184. Kudos to the Sussmans (and those who worked with them)! They now have a lovely, income-producing home in a great neighborhood they are familiar with; no other option would provide these benefits. I have seen too many people go directly from their homes to a nursing facility, only to have a lifetime of assets consumed by their final years in an impersonal, institutional setting.

  185. Very nice article, especially the taking into account of the neighbors. It makes sense to invest in the upstairs apartment since they will get their money back. One thing about these home renovation articles is that I would love to see a renovation from an average low-middle class family and see how they made out with their budget. It would speak to me more.

  186. I wish this level of communication between neighbors and their architects and contractors was the norm, not just for long-time neighbors. When my new rich neighbor (in Park Slope) embarked on extensive renovations, she showed zero courtesy or lines of communication for the seniors who had lived next door for 40 years.

  187. Particularly enjoyable renovation story. Shows how thinking out of the box and making an unexpected major change along the way came about. You don't have to agree with the outcome to appreciate the ideas and benefit from the excellent before and after photos. As an 83 year old widowed librarian / sculptor I moved into a 570 SF apartment and decided to turn all my space over to art projects and books space and no more attempts to store "stuff" or entertain except with perchable places amidst the studio and microwaved and ordered in food for grandkids and family. Totally gone minimalist and fun. The essential great grandma phase of my life. Lovin' it. Should have done it 20 years ago.

  188. I opened this article hoping to see how a couple transformed their space, so they didn't have to leave their home as they aged. Instead, I got a story about updating the upper level to increase the rental value. The renovations are lovely, but it would be really interesting to see how people are thinking creatively about how to stay where they are as they age. Kind of a missed opportunity.

  189. @KWH They put an addition on the 'garden apartment' making it 1000 SF for the two of them. Good size. They used to rent the garden apartment, but now they're living in that and have fixed up the upstairs which will provide good rental income. That's what they did, and it's brilliant. I just wish they had shown photos of the garden apartment bathroom(s.) They changed a half bath into a full, but I assume the apartment already had a full bath. This is unclear.

  190. @KWH Do you not consider a $630,000 renovation a good example of "thinking creatively?" It all makes sense, but like most NYT RE, not particularly relatable.

  191. I agree! I wanted to see more pics of the garden unit, too, and the architect has them on his website, Bowerbird Architects.

  192. Wish there had been pictures of the modified bath/shower area and grab bars. As a person with mobility and propreoception deficits, I can attest to the difficulties of making "functional" look attractive. Disabled people also love good design.

  193. I agree! What's great about this article and the renovation is that it's a family story, a generational/neighborhood story, and a design/construction story! So many baby-boomers are at similar crossroads: as a home-owning generation whose kids have left the nest, many in this age cohort are struggling with similar health issues, estate-planning issues, and day-to-day practical issues. The Sussmans have definitely done a lot right, not just financially, but also in raising good kids who are willing and able to store their parents junk and put up their ol'Dad for a year while Mom handles the project! Both units look fantastic--I found several more pics of the renovated garden apt on Bowerbird Architects' website, under the one below heading.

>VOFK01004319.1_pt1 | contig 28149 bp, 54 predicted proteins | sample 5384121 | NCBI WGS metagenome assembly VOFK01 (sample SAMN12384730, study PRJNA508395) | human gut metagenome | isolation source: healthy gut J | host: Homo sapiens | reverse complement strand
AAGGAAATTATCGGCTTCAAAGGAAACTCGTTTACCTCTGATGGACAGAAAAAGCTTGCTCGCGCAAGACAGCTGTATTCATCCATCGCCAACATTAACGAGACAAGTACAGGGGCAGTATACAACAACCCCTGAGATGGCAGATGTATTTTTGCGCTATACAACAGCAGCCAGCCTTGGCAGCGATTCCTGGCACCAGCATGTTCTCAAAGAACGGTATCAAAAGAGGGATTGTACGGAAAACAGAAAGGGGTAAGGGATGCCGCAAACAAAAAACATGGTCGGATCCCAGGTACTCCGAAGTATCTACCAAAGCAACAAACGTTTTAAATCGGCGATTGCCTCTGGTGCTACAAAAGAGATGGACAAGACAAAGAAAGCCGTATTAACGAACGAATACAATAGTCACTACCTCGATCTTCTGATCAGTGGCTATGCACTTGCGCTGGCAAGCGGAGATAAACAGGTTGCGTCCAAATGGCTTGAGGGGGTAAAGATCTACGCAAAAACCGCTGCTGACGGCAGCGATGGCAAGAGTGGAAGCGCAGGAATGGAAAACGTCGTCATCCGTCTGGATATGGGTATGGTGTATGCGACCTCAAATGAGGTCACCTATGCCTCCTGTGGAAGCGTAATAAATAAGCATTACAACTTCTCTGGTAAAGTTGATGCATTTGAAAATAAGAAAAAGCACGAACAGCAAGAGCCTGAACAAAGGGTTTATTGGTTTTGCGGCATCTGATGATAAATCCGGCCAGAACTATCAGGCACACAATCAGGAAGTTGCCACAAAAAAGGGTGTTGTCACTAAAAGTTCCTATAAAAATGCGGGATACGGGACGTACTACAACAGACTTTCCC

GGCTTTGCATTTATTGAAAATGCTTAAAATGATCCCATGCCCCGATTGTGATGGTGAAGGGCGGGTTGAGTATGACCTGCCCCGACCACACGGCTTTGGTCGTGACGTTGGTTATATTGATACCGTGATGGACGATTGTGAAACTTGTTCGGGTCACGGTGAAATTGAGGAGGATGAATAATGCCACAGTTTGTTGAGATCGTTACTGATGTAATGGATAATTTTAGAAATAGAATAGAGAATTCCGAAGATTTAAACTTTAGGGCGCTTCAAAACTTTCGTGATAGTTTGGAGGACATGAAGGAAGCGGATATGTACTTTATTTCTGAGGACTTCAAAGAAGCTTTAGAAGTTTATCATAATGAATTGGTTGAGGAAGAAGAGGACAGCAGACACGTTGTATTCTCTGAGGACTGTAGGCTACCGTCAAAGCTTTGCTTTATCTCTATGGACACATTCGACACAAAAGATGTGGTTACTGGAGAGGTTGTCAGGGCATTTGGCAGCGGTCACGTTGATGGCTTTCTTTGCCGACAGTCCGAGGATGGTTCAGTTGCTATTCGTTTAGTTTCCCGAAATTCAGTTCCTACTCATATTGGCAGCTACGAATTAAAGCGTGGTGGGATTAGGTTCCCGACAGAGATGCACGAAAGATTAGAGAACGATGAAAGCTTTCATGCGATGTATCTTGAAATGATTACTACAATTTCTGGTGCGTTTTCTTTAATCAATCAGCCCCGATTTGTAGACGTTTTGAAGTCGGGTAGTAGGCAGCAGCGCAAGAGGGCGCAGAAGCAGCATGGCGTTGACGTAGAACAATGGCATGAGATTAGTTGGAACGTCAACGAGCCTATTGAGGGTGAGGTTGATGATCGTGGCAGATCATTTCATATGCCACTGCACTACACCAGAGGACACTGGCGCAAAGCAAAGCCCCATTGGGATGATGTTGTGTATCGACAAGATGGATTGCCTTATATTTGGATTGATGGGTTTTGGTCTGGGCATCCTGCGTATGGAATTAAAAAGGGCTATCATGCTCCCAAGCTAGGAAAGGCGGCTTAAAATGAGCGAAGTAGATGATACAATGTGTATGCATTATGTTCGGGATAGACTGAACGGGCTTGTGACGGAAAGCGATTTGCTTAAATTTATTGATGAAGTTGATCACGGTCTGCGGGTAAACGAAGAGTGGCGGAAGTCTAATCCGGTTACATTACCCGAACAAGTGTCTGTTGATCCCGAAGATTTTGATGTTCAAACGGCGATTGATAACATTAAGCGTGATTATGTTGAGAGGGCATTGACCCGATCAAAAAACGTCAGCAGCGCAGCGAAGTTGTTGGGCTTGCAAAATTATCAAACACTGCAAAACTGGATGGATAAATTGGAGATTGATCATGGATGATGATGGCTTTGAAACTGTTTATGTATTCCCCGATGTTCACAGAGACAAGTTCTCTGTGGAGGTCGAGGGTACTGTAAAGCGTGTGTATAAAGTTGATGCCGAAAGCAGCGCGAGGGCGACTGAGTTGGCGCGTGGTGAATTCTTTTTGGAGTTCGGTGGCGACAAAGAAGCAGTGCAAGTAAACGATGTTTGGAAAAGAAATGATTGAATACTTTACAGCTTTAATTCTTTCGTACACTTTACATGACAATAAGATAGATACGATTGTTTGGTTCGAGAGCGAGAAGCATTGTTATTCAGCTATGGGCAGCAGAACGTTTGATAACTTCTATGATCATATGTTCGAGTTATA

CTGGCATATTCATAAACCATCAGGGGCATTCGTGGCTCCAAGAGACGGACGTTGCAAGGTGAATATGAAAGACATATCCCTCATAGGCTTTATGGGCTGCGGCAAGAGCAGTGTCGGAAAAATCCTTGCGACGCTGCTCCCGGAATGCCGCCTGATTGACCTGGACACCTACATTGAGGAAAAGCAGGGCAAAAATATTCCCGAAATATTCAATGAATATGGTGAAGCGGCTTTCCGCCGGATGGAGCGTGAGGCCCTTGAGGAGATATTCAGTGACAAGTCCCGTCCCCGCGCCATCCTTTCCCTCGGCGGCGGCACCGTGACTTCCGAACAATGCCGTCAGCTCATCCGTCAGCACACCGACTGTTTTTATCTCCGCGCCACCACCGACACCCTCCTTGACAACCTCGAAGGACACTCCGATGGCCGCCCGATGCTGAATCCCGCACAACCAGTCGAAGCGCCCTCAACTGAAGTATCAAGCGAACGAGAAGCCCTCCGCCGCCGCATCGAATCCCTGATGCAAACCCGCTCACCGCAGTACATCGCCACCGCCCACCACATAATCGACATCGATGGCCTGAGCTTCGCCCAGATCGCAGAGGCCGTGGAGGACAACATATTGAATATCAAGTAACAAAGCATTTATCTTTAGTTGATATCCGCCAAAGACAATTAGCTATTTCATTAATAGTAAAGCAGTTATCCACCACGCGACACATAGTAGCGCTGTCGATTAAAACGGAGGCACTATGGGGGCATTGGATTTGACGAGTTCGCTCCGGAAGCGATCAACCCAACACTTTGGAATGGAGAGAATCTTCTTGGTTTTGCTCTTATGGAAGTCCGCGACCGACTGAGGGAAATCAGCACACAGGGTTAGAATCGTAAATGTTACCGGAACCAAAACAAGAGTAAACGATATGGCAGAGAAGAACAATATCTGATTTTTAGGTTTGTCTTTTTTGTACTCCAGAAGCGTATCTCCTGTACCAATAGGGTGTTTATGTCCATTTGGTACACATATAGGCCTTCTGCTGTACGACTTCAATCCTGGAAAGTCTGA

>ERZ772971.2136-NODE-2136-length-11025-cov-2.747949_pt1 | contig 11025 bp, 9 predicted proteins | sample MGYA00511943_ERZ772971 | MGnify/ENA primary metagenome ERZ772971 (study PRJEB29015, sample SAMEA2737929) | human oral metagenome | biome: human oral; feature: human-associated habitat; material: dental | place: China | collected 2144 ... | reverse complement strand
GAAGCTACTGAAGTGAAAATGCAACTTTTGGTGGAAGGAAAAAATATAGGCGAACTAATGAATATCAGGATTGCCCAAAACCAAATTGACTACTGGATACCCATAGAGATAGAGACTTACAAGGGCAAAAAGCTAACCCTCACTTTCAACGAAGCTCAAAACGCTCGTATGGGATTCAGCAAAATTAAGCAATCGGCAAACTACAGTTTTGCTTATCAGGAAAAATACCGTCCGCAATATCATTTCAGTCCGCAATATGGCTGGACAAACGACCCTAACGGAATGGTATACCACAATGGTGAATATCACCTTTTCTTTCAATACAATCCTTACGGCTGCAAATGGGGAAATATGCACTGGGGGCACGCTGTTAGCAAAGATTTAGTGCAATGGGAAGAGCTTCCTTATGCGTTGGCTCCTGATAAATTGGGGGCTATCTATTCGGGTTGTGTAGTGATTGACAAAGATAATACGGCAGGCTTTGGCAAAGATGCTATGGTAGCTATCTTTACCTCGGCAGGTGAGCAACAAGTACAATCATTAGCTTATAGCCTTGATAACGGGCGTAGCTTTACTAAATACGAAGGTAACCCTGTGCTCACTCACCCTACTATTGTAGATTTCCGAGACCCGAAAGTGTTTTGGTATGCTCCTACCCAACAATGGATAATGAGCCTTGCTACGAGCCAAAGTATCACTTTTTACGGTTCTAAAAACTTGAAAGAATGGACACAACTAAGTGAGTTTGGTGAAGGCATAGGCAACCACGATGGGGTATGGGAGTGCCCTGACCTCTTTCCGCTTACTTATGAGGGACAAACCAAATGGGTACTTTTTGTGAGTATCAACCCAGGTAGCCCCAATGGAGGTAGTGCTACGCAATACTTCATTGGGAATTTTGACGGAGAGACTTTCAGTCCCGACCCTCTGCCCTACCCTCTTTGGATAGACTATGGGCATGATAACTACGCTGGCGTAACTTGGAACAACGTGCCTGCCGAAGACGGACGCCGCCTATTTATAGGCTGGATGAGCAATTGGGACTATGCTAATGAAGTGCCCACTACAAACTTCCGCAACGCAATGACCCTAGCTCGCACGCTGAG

194. Such a great "real estate" article--not just an old room/new room account of a project, but really a story about an aging couple figuring out how to stay in their neighborhood, and in their old lives, while downsizing and acknowledging declining mobility. Also, I found more pics of the garden apt on the architect's website!

  195. Wonderful story and I love love love the renovations. Also, for those interested, there are more great photos of the project, incl the garden apartment (called 'one below'), on the architect's website, Bowerbird Architects-dot-com.

  196. I’m a faithful reader of the NYT real estate section and I love this story. A great solution to age in place that seems like a win for all. Good details about the ups and downs of the experience. Mr. Kaplan appears to be a caring professional that made the process as smooth as possible. More stories like these!

  197. It is really great this this couple tackled this "in-time" - and what I mean by that is by choice. Many people age and think they have time and put off decision-making until a decision is forced upon them and then no one is really happy. Yes, they are super lucky that they had the financial ability to make choices but they still made them nonetheless and I think that is great.

  198. A technical question, as we are now doing more renovations in our 1906 house that we have lived in for 33 years. My husband and I were looking at the fireplace in both the before and after photos. The before photo shows clearly that it is a marble mantle and surround. In the after photo, is it still bare marble, or has it been painted? The answer may have repercussions in our household!

  199. I do not see any of the changes as increasing "accessibility". The tub is still a problem, very high and a trip hazard, with no safety rails from what I can see. I think the title of the article is misleading, they made it prettier, but accessible? I do not see it nor is it addressed in the writing.

  200. A clawfoot tub ain't for aging in place under any circumstances. You could be 25 and nearly break your neck if you catch your toe getting into one of those. Makes NO sense why they kept that thing; they just simply aren't that charming.

  201. To Susan, You did what I have thought of. Good for you. Enjoy.